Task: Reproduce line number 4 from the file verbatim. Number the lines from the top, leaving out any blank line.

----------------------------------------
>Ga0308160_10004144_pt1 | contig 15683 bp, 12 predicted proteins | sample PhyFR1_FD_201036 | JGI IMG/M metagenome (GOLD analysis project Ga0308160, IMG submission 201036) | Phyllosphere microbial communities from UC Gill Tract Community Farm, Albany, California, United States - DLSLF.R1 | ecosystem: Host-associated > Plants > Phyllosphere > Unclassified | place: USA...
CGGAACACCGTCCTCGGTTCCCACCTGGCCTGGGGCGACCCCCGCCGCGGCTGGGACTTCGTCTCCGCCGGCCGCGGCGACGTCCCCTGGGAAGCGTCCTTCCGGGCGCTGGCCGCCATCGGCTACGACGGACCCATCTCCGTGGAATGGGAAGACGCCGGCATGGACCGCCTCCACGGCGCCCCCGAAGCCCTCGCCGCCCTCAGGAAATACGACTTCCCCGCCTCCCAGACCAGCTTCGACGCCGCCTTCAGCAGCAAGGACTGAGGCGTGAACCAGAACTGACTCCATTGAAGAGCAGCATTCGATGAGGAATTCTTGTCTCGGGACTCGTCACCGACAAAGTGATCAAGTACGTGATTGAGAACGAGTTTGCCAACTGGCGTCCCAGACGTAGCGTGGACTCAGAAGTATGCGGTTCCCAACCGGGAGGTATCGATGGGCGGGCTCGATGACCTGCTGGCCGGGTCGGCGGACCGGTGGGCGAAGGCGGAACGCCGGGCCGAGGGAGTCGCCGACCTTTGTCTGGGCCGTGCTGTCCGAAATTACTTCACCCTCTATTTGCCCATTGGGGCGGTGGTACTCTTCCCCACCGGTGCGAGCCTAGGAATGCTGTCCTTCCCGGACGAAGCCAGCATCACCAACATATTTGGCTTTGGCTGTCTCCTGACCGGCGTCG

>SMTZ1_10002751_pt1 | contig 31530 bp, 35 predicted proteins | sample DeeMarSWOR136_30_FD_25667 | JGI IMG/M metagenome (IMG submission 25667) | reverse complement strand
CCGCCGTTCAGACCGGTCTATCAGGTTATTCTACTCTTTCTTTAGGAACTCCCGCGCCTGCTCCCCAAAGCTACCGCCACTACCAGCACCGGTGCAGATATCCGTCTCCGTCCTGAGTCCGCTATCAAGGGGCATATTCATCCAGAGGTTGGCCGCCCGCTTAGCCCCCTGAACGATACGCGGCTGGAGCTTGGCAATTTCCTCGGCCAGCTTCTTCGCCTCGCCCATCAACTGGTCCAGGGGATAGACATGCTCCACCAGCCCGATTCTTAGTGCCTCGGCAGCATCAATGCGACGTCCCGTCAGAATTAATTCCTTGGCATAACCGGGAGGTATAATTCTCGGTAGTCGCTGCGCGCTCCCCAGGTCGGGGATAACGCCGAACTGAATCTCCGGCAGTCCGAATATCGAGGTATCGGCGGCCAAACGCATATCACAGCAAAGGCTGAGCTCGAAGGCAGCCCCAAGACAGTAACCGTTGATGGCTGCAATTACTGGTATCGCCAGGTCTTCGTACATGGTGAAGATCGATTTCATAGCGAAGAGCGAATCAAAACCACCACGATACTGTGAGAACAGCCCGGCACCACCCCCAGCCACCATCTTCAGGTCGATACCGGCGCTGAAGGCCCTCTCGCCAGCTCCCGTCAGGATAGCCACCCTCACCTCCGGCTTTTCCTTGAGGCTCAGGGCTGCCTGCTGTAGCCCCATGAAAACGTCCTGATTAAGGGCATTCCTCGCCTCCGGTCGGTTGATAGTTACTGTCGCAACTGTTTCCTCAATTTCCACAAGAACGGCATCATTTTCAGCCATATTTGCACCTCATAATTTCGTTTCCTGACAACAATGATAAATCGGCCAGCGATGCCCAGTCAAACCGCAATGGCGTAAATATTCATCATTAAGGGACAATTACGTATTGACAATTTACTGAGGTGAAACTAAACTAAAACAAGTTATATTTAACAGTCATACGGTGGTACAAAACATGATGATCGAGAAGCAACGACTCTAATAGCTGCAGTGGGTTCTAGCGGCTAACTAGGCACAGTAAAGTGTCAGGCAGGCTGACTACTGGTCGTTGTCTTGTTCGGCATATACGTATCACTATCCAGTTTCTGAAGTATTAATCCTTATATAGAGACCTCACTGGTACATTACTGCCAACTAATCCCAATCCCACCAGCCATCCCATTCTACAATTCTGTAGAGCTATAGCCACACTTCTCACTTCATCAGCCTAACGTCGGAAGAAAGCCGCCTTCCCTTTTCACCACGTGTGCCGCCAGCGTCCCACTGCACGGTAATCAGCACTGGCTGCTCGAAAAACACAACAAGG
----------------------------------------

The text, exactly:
CCGCCGTTCAGACCGGTCTATCAGGTTATTCTACTCTTTCTTTAGGAACTCCCGCGCCTGCTCCCCAAAGCTACCGCCACTACCAGCACCGGTGCAGATATCCGTCTCCGTCCTGAGTCCGCTATCAAGGGGCATATTCATCCAGAGGTTGGCCGCCCGCTTAGCCCCCTGAACGATACGCGGCTGGAGCTTGGCAATTTCCTCGGCCAGCTTCTTCGCCTCGCCCATCAACTGGTCCAGGGGATAGACATGCTCCACCAGCCCGATTCTTAGTGCCTCGGCAGCATCAATGCGACGTCCCGTCAGAATTAATTCCTTGGCATAACCGGGAGGTATAATTCTCGGTAGTCGCTGCGCGCTCCCCAGGTCGGGGATAACGCCGAACTGAATCTCCGGCAGTCCGAATATCGAGGTATCGGCGGCCAAACGCATATCACAGCAAAGGCTGAGCTCGAAGGCAGCCCCAAGACAGTAACCGTTGATGGCTGCAATTACTGGTATCGCCAGGTCTTCGTACATGGTGAAGATCGATTTCATAGCGAAGAGCGAATCAAAACCACCACGATACTGTGAGAACAGCCCGGCACCACCCCCAGCCACCATCTTCAGGTCGATACCGGCGCTGAAGGCCCTCTCGCCAGCTCCCGTCAGGATAGCCACCCTCACCTCCGGCTTTTCCTTGAGGCTCAGGGCTGCCTGCTGTAGCCCCATGAAAACGTCCTGATTAAGGGCATTCCTCGCCTCCGGTCGGTTGATAGTTACTGTCGCAACTGTTTCCTCAATTTCCACAAGAACGGCATCATTTTCAGCCATATTTGCACCTCATAATTTCGTTTCCTGACAACAATGATAAATCGGCCAGCGATGCCCAGTCAAACCGCAATGGCGTAAATATTCATCATTAAGGGACAATTACGTATTGACAATTTACTGAGGTGAAACTAAACTAAAACAAGTTATATTTAACAGTCATACGGTGGTACAAAACATGATGATCGAGAAGCAACGACTCTAATAGCTGCAGTGGGTTCTAGCGGCTAACTAGGCACAGTAAAGTGTCAGGCAGGCTGACTACTGGTCGTTGTCTTGTTCGGCATATACGTATCACTATCCAGTTTCTGAAGTATTAATCCTTATATAGAGACCTCACTGGTACATTACTGCCAACTAATCCCAATCCCACCAGCCATCCCATTCTACAATTCTGTAGAGCTATAGCCACACTTCTCACTTCATCAGCCTAACGTCGGAAGAAAGCCGCCTTCCCTTTTCACCACGTGTGCCGCCAGCGTCCCACTGCACGGTAATCAGCACTGGCTGCTCGAAAAACACAACAAGG